Painful Parties in Paradise
A college student from Hong Kong imbibes an American spring break
My first trip to the Caribbean broadened my horizons — to the wild party scene some young Americans live. For spring break from my American college- I’m from Hong Kong — I picked Jamaica. Probably you’re imagining the shore, white beaches, clear water, snorkeling, reggae and rum. I know I was.
Two seconds before the plane touches the runway in Montego Bay, I see a tropical island surround by turquoise water. We are greeted by the humid and hot weather. The travel agent arranges a ride to our destination, Negril. It is known to college students, I find out, as the ultimate party capital.
The party starts on the hour-long ride to the resort. My travel companion and I are joined in our van by a group of three girls and two travel agent’s representatives. All the girls have a beer in one hand and a cigarette in the other.
“Budweiser gives out free samples at the airport — that’s freaking awesome,” one says.
They introduce themselves as seniors from University of Hartford, in Connecticut. We’re not even halfway there before the driver, a Jamaican, offers his passengers marijuana - they call it ganja here. One puff. Then another. The girls pull out more cigarettes. “I don’t care how many cigarettes I smoke, it’s my vacation!” one says proudly. Her cigarette ashes blow onto my arm. Suddenly, the van is full of intoxicated travelers chatting loudly, and I can hardly enjoy the scenic coastline view. The driver sells the girls four joints for $20.
At the beach resort, we wait under a canopy for an orientation. A travel agency rep walks up in her wet bikini, looking for her staff shirt to put back on after her ocean swim. Apparently, the staff is going on vacation as well.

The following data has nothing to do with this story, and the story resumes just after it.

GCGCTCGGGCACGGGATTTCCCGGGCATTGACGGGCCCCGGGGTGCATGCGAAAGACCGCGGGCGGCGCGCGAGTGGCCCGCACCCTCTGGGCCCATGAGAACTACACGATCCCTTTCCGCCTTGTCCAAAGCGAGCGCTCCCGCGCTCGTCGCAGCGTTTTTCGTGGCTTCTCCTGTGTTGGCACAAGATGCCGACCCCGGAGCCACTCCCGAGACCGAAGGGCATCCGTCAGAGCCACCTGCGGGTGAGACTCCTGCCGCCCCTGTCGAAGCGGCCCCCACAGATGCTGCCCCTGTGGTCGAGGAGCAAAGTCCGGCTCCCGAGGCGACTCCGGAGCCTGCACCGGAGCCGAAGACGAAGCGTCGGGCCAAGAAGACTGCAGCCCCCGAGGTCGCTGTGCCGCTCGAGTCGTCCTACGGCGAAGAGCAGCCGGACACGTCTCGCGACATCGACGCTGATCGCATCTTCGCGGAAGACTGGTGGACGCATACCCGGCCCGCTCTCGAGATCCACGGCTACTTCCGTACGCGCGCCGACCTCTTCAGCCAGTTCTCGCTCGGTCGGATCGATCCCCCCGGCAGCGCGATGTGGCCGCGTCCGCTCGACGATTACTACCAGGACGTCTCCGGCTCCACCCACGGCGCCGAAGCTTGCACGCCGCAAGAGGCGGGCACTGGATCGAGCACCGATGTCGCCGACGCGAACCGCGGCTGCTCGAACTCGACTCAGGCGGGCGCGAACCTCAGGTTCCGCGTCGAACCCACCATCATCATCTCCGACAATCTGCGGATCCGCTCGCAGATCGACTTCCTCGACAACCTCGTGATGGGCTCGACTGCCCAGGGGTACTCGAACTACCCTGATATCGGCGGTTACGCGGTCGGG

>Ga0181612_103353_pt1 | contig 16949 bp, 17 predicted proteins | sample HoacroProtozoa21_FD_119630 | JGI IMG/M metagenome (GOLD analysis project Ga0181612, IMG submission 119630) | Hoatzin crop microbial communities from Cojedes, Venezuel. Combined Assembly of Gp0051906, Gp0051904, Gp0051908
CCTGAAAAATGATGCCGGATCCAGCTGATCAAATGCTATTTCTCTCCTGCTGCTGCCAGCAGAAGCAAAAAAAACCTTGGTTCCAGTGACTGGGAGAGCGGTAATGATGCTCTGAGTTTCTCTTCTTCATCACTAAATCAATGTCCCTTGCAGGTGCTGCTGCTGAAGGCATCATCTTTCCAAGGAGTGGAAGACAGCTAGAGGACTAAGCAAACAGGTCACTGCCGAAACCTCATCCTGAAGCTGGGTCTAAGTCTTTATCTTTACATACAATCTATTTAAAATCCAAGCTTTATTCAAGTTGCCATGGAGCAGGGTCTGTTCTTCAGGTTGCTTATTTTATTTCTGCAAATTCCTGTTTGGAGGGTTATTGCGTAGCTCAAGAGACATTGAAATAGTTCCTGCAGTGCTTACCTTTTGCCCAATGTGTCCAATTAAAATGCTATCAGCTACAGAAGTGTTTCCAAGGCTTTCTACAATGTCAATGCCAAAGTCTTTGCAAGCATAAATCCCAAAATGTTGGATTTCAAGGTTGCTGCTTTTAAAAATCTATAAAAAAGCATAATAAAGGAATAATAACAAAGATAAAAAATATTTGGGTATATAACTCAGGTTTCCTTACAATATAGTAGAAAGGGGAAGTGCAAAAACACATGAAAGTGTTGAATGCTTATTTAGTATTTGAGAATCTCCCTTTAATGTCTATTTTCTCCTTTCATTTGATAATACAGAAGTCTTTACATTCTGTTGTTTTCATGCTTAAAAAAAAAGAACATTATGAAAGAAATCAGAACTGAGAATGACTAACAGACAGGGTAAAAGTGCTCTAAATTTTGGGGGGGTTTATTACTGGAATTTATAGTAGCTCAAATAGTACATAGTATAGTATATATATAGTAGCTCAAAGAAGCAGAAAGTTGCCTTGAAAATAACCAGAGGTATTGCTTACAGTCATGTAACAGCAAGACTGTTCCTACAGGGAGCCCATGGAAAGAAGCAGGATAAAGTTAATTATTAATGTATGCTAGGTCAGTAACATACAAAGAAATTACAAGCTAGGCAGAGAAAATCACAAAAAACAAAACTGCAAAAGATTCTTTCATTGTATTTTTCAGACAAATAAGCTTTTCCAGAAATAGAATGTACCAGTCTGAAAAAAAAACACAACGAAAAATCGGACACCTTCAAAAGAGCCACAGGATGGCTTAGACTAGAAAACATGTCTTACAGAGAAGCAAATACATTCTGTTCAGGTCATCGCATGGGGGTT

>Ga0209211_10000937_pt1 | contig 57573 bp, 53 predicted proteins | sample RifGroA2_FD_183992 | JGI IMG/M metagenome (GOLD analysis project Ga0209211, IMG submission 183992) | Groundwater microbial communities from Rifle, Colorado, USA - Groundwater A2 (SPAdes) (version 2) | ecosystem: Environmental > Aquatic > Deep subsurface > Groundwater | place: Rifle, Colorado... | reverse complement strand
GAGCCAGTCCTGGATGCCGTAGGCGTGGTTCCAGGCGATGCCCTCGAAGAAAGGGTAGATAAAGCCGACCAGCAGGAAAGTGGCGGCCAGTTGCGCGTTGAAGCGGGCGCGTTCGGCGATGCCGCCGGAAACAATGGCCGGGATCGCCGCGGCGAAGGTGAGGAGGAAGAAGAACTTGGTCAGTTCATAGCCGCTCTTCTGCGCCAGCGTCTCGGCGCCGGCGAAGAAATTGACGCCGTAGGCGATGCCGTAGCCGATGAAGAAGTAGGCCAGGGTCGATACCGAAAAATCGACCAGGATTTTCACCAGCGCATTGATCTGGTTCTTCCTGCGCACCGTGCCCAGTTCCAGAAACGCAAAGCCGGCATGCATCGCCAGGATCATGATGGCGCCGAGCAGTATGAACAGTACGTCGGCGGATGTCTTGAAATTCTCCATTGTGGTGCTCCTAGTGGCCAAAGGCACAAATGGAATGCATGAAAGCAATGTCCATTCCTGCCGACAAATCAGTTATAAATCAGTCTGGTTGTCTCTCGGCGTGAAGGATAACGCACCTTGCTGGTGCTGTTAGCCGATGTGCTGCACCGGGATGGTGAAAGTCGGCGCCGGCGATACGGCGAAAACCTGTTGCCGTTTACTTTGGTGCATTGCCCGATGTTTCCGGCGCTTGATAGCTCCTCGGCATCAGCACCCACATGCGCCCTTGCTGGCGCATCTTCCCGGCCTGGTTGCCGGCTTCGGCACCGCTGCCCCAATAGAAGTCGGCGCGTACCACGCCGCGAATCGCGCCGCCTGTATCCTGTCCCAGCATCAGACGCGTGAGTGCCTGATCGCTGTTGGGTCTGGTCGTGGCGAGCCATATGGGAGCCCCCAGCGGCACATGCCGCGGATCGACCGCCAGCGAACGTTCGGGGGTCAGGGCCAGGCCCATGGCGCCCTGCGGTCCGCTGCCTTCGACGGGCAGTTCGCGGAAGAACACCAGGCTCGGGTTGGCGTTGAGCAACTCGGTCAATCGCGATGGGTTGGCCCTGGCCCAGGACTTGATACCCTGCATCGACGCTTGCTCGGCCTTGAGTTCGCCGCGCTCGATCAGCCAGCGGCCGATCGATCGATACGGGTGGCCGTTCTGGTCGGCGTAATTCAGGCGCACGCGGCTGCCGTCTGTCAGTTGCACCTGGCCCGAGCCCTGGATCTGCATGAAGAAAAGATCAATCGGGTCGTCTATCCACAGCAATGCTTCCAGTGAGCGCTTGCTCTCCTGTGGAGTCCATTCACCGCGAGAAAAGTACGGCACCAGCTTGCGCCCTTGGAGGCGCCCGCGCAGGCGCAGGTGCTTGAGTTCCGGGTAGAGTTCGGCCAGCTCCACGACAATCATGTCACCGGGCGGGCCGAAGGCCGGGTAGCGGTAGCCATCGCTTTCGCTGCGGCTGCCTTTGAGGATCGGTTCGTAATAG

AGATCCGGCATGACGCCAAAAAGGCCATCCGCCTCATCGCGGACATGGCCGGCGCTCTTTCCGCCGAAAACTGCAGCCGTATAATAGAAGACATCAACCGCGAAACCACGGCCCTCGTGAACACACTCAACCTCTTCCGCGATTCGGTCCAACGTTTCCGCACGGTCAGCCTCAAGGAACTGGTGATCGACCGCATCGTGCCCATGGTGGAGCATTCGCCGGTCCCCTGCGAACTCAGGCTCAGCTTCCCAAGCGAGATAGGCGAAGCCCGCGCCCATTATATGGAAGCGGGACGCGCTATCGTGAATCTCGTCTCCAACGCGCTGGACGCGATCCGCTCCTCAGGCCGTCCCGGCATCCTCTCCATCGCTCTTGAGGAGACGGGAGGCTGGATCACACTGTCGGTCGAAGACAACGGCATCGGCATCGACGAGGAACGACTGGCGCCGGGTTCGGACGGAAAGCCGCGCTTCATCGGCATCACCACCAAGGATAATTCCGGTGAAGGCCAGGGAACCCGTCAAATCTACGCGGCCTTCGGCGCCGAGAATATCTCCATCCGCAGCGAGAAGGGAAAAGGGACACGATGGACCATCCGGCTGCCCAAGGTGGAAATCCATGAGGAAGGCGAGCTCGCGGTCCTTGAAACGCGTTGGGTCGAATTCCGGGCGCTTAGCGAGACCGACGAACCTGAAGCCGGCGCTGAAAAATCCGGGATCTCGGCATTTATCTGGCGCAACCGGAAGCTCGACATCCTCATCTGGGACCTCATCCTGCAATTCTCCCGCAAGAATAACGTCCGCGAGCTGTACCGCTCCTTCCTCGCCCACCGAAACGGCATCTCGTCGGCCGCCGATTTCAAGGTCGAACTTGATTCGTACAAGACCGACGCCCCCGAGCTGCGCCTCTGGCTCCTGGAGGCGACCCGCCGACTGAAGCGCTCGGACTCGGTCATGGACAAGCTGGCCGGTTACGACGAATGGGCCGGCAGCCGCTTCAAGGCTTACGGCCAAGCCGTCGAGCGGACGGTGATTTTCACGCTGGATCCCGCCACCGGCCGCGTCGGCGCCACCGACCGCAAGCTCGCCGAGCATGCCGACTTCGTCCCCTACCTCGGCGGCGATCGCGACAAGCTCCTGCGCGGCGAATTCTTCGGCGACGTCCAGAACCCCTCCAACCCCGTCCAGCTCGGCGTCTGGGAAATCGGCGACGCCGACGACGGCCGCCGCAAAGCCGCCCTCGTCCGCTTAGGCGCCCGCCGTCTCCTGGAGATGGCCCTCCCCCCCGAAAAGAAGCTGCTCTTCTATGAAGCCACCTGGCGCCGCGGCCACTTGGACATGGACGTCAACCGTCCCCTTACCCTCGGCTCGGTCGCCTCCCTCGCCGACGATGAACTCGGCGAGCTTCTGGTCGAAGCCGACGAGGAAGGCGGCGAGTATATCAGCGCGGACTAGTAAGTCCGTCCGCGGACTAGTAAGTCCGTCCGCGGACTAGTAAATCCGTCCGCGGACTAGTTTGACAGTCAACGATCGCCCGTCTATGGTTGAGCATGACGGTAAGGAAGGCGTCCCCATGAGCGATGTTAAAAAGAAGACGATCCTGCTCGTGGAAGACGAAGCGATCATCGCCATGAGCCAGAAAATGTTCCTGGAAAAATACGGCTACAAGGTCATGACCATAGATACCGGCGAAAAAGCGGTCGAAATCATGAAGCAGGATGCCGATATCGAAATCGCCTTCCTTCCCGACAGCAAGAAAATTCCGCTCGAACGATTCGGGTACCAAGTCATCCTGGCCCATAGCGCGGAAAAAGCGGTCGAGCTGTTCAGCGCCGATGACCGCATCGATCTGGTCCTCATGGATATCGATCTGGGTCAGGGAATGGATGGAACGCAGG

Unlimited rum punch is served at the orientation, as our agenda has promised. Certainly the staff encourages us to have a drink or two while selling us different excursion packages and special party passes.
“I’m so drunk now, I don’t even know how much money I’m putting down.” one girl says as she picks up her party pass. “Oh my God, does my credit card work here?’
I scan the spring break guide.
“Negril’s extreme party pass is only $190,” it states. “8 WILD-ALL-YOU-CAN-DRINK PARTIES at Negril’s Hottest Clubs & Bars.” The parties start from a Saturday cycle: “Get ‘Wet’ Playboy Party!” “Mardi Gras Party,” “Reggae Pool Party” and “Foam Party” are not to miss. On top of that, every major beach resort hosts a different theme party every night. You’ll see the infamous “Wet T-shirt Contest.” “Sunset Booze Cruise,” serves all you can drink: wicked Rum Punch and Red Stripe Beer.
During the day, we sunbathe at the beach and get inclusive drinks from the resort’s 12-hour open bar. This trip seems to guarantee that customers will be intoxicated, and “have a good time!” as a travel rep says.
Our resort is at Negril’s famous three-mile beach. But it doesn’t look quite like it does in the brochures. The beach is tiny. One “resort’ is squeezed beside another; together they conquer Negril.
Have Americans destroyed this beautiful beach by building all these resorts? We’ve turned the beach from a tranquil paradise into a party heaven. Tourists do bring foreign capital, contributing economic development to this Third World country. But they also fill the place with trash and vomit, after those crazy drunken nights. Are we, as tourists, helping anyone, or are we just damaging this place even more?